This past weekend I ran into someone I hadn’t seen in a long time at church. The first thing they observed was how the faces have changed as they asked “where is everybody?” We immediate agreed that many of our friends have left and are involved in different circles as a result of getting into new relationships or getting married. It’s no secret. After all, the friend I was speaking with hadn’t been around because they themselves were in a relationship. Once that happens, it gets increasingly difficult to spend time with those friends apart from the occasional Saturday breakfast get-together or birthday celebration. We have no control over the timing of such events, but inevitably, our time spent together will be more infrequent, and no matter how sentimental and loyal we are, the closeness and intensity of our friendship will be probably decline over time.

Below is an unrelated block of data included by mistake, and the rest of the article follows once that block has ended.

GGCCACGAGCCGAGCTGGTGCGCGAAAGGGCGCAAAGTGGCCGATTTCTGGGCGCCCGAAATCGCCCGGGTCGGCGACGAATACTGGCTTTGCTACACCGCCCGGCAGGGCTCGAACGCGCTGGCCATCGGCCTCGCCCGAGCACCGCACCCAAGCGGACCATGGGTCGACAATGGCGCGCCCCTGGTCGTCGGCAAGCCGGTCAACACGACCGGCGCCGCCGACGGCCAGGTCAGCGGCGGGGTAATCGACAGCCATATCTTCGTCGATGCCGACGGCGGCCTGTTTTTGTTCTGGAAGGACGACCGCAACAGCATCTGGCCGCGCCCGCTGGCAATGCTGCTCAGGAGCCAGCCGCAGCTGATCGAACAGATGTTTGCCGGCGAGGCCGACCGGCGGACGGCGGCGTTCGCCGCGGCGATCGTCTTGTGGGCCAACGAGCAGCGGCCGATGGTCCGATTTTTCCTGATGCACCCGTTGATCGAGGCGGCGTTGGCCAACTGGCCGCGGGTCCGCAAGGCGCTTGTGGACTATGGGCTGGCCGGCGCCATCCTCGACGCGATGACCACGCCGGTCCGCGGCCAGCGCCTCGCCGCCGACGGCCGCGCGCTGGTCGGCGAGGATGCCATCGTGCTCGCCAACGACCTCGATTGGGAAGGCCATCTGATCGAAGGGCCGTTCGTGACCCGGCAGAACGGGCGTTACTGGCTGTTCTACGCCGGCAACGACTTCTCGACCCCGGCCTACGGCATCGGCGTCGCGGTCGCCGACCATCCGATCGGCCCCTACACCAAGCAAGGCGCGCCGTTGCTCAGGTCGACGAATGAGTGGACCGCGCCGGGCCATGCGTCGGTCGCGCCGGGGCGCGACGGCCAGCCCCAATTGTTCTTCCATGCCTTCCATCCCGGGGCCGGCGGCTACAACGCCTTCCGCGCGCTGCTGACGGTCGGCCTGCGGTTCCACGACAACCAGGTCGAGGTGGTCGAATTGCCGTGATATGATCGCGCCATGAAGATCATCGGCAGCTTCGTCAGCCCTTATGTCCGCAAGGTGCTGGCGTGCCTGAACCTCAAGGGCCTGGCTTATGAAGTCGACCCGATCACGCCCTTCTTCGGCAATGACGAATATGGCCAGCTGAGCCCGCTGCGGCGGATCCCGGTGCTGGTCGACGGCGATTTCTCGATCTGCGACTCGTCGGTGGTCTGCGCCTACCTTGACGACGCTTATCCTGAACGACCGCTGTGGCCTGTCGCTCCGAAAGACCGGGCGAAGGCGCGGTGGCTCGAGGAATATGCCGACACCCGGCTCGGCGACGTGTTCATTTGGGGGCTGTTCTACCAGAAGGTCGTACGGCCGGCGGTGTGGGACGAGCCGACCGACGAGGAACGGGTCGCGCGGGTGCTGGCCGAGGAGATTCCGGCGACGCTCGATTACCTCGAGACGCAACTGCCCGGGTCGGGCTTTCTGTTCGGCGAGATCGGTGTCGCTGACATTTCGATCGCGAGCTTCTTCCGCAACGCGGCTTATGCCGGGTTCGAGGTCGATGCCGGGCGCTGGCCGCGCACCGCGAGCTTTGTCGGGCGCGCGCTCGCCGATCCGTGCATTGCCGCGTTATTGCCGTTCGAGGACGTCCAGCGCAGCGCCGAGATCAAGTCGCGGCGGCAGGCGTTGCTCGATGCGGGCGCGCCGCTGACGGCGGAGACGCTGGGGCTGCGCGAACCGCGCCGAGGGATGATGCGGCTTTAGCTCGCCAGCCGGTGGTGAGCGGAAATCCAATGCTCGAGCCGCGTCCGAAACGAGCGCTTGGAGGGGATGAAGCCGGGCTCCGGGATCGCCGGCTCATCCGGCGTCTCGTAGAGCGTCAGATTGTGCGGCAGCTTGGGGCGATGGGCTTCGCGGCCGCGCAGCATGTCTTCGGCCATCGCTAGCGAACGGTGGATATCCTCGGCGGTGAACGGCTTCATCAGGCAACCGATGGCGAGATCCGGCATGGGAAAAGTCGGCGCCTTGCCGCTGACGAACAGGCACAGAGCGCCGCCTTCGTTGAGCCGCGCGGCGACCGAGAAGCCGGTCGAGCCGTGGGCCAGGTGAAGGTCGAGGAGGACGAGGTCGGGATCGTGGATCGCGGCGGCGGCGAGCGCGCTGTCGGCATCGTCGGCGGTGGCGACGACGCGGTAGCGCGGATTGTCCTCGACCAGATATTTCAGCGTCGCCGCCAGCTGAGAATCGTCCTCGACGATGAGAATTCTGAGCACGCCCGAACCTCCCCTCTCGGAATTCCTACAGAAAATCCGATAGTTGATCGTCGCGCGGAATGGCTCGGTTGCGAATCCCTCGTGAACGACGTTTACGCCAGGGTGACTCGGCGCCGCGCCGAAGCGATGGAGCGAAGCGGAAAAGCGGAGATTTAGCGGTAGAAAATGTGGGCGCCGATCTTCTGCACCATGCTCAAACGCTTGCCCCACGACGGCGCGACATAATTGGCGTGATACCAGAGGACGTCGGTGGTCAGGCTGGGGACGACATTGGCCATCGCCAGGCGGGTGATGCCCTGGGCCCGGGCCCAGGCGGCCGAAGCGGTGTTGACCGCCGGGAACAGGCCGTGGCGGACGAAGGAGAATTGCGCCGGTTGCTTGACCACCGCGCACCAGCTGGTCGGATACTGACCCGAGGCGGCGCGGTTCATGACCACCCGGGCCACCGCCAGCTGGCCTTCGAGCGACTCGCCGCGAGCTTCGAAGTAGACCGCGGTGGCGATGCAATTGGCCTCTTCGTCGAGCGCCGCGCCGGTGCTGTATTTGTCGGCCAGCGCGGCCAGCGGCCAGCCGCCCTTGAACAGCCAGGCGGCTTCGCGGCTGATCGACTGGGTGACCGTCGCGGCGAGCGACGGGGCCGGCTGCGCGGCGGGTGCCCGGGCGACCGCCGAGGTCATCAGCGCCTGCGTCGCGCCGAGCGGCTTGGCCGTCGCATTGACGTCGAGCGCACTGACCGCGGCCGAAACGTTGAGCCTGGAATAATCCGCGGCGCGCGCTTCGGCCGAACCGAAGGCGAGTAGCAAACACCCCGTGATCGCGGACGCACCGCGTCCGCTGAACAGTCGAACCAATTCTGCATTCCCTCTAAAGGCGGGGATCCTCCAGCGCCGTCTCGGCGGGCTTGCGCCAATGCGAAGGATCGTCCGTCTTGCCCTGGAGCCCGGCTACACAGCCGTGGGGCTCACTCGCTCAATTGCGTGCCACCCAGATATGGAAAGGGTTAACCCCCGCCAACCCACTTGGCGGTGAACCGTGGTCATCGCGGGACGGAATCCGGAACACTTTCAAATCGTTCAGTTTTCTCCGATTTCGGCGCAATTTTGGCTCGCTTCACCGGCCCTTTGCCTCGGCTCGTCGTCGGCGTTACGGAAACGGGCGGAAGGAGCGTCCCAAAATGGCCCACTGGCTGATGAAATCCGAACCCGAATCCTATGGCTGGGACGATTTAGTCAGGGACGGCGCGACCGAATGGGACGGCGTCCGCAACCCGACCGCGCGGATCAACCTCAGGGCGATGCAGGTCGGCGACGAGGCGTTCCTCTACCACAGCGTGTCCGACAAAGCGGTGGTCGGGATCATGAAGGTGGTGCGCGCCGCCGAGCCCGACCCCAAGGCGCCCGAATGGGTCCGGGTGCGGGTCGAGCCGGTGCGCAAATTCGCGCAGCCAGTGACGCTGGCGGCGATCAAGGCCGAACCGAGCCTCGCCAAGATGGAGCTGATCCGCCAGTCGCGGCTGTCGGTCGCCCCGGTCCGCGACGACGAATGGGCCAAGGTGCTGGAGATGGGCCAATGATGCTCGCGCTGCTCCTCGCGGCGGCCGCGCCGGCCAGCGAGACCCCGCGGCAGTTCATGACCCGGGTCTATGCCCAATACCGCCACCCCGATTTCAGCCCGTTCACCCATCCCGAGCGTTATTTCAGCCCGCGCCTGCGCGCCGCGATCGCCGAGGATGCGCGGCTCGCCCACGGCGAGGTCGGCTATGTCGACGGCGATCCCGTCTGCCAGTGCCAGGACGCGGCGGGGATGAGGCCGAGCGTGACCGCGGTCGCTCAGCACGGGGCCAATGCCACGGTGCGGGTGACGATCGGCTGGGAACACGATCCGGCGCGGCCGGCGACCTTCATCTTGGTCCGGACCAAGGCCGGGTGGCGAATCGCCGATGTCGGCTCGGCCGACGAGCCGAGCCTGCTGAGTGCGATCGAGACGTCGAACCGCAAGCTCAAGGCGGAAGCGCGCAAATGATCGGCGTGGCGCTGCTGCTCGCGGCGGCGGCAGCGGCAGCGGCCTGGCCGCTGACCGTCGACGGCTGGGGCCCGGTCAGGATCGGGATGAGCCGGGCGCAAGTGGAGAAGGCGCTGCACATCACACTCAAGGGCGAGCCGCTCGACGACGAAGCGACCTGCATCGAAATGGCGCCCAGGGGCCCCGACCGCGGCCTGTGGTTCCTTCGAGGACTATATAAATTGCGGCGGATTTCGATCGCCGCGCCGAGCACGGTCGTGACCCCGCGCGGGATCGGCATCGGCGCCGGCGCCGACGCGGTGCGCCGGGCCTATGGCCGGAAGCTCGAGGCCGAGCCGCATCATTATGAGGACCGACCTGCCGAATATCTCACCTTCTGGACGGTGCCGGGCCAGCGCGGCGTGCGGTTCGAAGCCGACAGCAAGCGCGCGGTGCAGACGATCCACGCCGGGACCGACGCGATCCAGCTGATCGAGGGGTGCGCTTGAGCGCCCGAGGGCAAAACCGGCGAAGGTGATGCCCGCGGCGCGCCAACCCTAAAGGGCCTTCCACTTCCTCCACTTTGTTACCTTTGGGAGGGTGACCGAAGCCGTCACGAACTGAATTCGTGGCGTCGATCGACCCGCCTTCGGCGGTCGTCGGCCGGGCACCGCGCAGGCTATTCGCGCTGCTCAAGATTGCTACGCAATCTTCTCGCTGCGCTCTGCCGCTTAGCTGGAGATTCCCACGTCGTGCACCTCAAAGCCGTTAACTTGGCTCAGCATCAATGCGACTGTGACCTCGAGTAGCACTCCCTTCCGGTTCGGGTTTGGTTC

I currently live with a group of men that I have formed a growing friendship with simply by being around them all the time. Fortunately, quality time happens to be one our love languages. I’m committed to being a part of their lives for a very long time, even after they get married. Every roommate I’ve had has become a lifelong friend. In fact, I am going to a wedding of one such friend in a few weeks that lives in the opposite coast. I’m not suggesting that you have to live with someone in order to build a lasting bond of friendship, but this has been the pattern in my life, except when I have lived alone. I’ve always chosen first, the friends that I wanted to live with, and worried about the dwelling, later.
For many people I’ve talked to, even the closest friendships have completely dissolved simply due to a change in marital status or zip code. We ought to choose our friends and decide to invest in those friendships, rather than letting proximity or even circumstance decide that for us, because you still need same gender accountability when you are married. Wouldn’t you rather get that from people that already know you?